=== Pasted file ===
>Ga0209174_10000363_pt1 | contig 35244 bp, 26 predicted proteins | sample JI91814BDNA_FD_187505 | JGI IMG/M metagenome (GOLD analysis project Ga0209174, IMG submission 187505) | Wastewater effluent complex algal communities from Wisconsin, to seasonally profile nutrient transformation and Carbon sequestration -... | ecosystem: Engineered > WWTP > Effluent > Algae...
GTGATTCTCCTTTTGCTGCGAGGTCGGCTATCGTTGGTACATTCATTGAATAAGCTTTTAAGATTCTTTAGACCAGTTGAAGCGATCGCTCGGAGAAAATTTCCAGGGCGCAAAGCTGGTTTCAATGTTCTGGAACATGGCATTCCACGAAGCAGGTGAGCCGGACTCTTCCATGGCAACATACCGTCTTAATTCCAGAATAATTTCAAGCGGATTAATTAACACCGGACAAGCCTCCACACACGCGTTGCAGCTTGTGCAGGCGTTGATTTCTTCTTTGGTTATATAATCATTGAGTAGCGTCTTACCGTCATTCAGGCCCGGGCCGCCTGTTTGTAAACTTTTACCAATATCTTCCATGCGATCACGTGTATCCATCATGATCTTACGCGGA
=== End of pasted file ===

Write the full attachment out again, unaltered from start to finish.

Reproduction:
>Ga0209174_10000363_pt1 | contig 35244 bp, 26 predicted proteins | sample JI91814BDNA_FD_187505 | JGI IMG/M metagenome (GOLD analysis project Ga0209174, IMG submission 187505) | Wastewater effluent complex algal communities from Wisconsin, to seasonally profile nutrient transformation and Carbon sequestration -... | ecosystem: Engineered > WWTP > Effluent > Algae...
GTGATTCTCCTTTTGCTGCGAGGTCGGCTATCGTTGGTACATTCATTGAATAAGCTTTTAAGATTCTTTAGACCAGTTGAAGCGATCGCTCGGAGAAAATTTCCAGGGCGCAAAGCTGGTTTCAATGTTCTGGAACATGGCATTCCACGAAGCAGGTGAGCCGGACTCTTCCATGGCAACATACCGTCTTAATTCCAGAATAATTTCAAGCGGATTAATTAACACCGGACAAGCCTCCACACACGCGTTGCAGCTTGTGCAGGCGTTGATTTCTTCTTTGGTTATATAATCATTGAGTAGCGTCTTACCGTCATTCAGGCCCGGGCCGCCTGTTTGTAAACTTTTACCAATATCTTCCATGCGATCACGTGTATCCATCATGATCTTACGCGGA